Smart Stuff / Other NYC Events
(Lectures, Discussions, Book Talks, Literary Readings, Classes, Food & Drink, Other)

Author @ the Library:
Speaking American: How Y’all, Youse , and You Guys Talk: A Visual Guide
with Josh Katz, graphics editor at “The New York Times.”
Mid-Manhattan Library / 6:30PM, FREE
“This illustrated lecture is a delightful exploration of American language, taking the audience on an extraordinary and beautiful tour through the American vernacular.”

An Evening with Al Gore
Temple Emanu-El, 1 E. 65th St./ 7:30PM, $45
“It’s been over a decade since former Vice President Al Gore released his Oscar-winning documentary. In those years, the planet has received mixed news; i.e., the Paris Agreement and the ascendancy of climate change deniers in U.S. government. Gore will ask important questions about sustainability, and present the latest data (solar and wind jobs are currently increasing at 12 times the rate of the rest of the American economy, if that offers any hope).” (

And don’t forget these continuing events:

The Orchid Show
New York Botanical Garden, 2900 Southern Blvd., the Bronx.
“This edition of the New York Botanical Garden’s annual Orchid Show, now in its fifteenth year, focusses on Thailand’s rich history and the flower’s cultural status as one of the country’s leading exports. Held in the Enid A. Haupt Conservatory, the display features blooming orchids by the hundreds in lush tropical environments, leading into an arched installment styled in the manner of a traditional Thai pavilion. The schedule includes several panel discussions, tours, and after-hours viewings with music and cocktails.” (NewYorker)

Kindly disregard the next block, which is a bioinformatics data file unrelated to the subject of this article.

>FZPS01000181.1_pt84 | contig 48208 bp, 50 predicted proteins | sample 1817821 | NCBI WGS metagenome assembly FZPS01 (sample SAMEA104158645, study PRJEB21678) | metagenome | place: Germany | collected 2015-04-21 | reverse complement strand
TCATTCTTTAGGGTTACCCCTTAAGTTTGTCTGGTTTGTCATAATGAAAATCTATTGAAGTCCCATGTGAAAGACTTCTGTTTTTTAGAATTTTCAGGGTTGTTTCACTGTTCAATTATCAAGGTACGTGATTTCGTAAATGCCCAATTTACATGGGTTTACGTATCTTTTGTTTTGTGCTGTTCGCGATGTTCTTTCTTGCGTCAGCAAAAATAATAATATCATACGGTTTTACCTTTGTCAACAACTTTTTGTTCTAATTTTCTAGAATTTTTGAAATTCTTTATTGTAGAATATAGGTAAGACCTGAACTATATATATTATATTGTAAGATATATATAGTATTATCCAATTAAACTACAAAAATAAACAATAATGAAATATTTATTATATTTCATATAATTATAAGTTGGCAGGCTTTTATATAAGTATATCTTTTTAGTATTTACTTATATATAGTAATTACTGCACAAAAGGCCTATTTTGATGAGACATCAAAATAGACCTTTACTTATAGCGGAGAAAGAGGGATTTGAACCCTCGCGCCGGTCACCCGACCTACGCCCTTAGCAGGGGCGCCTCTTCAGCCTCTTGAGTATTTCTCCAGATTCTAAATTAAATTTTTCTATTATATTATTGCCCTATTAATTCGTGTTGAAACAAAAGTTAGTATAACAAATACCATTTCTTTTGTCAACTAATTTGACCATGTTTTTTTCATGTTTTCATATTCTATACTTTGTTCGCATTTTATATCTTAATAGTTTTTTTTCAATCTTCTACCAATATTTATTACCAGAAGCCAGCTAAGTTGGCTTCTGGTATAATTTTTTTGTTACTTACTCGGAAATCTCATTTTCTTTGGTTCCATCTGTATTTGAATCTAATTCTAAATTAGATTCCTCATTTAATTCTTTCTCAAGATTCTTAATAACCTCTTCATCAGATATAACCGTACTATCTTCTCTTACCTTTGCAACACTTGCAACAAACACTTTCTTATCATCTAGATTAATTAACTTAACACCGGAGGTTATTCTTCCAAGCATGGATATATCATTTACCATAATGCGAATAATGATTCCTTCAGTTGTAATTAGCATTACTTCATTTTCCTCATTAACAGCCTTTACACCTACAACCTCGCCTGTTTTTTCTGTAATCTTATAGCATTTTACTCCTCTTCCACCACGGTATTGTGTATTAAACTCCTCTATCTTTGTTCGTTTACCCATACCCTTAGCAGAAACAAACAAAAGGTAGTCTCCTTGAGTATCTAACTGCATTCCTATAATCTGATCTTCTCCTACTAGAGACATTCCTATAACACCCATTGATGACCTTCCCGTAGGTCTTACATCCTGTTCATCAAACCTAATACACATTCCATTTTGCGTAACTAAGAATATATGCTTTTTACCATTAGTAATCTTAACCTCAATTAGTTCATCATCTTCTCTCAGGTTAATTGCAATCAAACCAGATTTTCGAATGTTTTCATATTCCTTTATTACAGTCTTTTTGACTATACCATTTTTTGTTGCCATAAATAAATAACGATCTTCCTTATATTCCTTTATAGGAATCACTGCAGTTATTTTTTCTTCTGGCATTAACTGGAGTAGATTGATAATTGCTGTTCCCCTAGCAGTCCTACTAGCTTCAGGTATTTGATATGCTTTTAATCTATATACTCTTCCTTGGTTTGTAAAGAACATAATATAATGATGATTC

at the Joyce Theater, 175 Eighth Ave., at 19th St./ 7:30PM, $56-$76
imgres“With classic works by Martha Graham and pieces by four contemporary choreographers — Sidi Larbi Cherkaoui, Annie-B Parson, Pontus Lidberg and Nacho Duato — the Graham company hosts a two-week season with the theme “Sacred/Profane.” The runs includes premieres by Mr. Cherkaoui, who takes on Sufi mysticism, and Ms. Parson, who is inspired by Graham’s “Punch and the Judy,” a comic work from 1941. Promisingly, there is text by the witty Will Eno.

But the real attraction comes in the Graham masterworks, especially “Primitive Mysteries” (1931), an all-female dance divided into three sections that explores the virgin myths of the American Southwest. There are also sections from the haunting “Dark Meadow” (1946) and Act II from “Clytemnestra” (1958), as well as some lighter fare, including the always lovely “Diversion of Angels” (1948) and the comic work “Maple Leaf Rag” (1990).” (NYT-GIA KOURLAS)

Bonus NYC events– Jazz Venues:
Many consider NYCity the Jazz capital of the world. Here are my favorite Jazz clubs, all on Manhattan’s WestSide. Check out who is playing tonight:

Greenwich Village (all six are within walking distance of each other):
Village Vanguard – 178 7th Ave. South,, 212-255-4037
Blue Note – 131 W3rd St. nr 6th ave., 212-475-8592
55 Bar – basement @55 Christopher St. nr 7th ave.S., 212-929-9883
Mezzrow – basement @ 163 W10th St. nr 7th Ave.,646-476-4346
Smalls – basement @ 183 W10th St., 646-476-4346
Cornelia Street Cafe – 29 Cornelia St., 212-989-9319

Outside Greenwich Village:
Dizzy’s Club – Broadway @ 60th St. — / 212-258-9595
Birdland – 315 W44th St.(btw 8/9ave) — / 212-581-3080
Smoke Jazz Club – 2751 Broadway nr.106th St. — / 212-864-6662

Special Mention:
Caffe Vivaldi – 32 Jones St. nr Bleecker St. — / 212-691-7538
a classic, old jazz club in the Village, Caffe V often surprises with a wonderfully eclectic lineup. It’s my favorite spot for an evening of listening enjoyment and discovery.